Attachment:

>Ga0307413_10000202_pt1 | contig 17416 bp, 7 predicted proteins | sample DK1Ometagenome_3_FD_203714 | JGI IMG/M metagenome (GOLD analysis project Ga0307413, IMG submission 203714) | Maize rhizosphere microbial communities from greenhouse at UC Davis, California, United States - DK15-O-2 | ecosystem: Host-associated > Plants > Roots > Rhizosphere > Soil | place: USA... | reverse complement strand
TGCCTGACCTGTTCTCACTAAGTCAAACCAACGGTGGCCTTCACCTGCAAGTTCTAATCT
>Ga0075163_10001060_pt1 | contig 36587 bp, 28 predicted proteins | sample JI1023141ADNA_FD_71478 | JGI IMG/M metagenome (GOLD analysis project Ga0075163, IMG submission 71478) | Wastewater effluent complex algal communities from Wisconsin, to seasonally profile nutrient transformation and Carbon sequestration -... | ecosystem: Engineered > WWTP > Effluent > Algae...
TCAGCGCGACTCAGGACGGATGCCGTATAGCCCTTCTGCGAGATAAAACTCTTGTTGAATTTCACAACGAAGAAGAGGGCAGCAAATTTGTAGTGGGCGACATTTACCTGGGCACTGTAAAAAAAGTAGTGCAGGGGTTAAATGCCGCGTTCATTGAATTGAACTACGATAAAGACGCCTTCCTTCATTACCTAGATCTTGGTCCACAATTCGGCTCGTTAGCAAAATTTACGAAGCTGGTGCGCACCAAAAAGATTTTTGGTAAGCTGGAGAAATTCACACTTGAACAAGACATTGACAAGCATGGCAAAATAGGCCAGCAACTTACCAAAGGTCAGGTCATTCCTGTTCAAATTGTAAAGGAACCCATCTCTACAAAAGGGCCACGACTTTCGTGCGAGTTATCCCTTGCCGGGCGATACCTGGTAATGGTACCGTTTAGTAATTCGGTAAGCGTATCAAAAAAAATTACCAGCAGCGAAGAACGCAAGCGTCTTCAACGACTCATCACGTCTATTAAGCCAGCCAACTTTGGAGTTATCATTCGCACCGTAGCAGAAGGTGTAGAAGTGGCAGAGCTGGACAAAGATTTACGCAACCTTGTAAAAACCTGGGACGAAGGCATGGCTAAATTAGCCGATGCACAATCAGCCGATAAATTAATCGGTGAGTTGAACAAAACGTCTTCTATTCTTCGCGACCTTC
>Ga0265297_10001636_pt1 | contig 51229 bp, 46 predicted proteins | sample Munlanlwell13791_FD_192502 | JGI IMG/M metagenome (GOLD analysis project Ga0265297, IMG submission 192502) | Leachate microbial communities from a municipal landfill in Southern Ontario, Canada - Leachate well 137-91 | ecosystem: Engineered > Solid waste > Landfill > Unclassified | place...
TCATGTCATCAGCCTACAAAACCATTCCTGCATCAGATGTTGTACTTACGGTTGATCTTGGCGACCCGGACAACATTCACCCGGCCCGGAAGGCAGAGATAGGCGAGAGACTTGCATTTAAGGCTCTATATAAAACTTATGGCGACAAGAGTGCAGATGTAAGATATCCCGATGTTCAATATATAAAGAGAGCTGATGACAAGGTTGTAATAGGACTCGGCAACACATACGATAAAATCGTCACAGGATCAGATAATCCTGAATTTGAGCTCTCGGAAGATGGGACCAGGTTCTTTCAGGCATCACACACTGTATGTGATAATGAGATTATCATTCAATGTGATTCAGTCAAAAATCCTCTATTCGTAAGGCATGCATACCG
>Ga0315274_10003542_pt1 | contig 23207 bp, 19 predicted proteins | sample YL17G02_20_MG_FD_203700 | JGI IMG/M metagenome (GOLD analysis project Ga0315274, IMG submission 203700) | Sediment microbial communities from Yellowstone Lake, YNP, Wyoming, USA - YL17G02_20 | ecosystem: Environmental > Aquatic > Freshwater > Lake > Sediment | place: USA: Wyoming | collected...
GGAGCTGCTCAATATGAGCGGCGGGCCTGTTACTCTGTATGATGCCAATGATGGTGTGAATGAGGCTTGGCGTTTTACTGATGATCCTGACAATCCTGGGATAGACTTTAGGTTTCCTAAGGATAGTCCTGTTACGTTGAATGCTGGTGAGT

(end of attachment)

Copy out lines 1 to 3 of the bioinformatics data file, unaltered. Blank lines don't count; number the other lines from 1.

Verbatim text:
>Ga0307413_10000202_pt1 | contig 17416 bp, 7 predicted proteins | sample DK1Ometagenome_3_FD_203714 | JGI IMG/M metagenome (GOLD analysis project Ga0307413, IMG submission 203714) | Maize rhizosphere microbial communities from greenhouse at UC Davis, California, United States - DK15-O-2 | ecosystem: Host-associated > Plants > Roots > Rhizosphere > Soil | place: USA... | reverse complement strand
TGCCTGACCTGTTCTCACTAAGTCAAACCAACGGTGGCCTTCACCTGCAAGTTCTAATCT
>Ga0075163_10001060_pt1 | contig 36587 bp, 28 predicted proteins | sample JI1023141ADNA_FD_71478 | JGI IMG/M metagenome (GOLD analysis project Ga0075163, IMG submission 71478) | Wastewater effluent complex algal communities from Wisconsin, to seasonally profile nutrient transformation and Carbon sequestration -... | ecosystem: Engineered > WWTP > Effluent > Algae...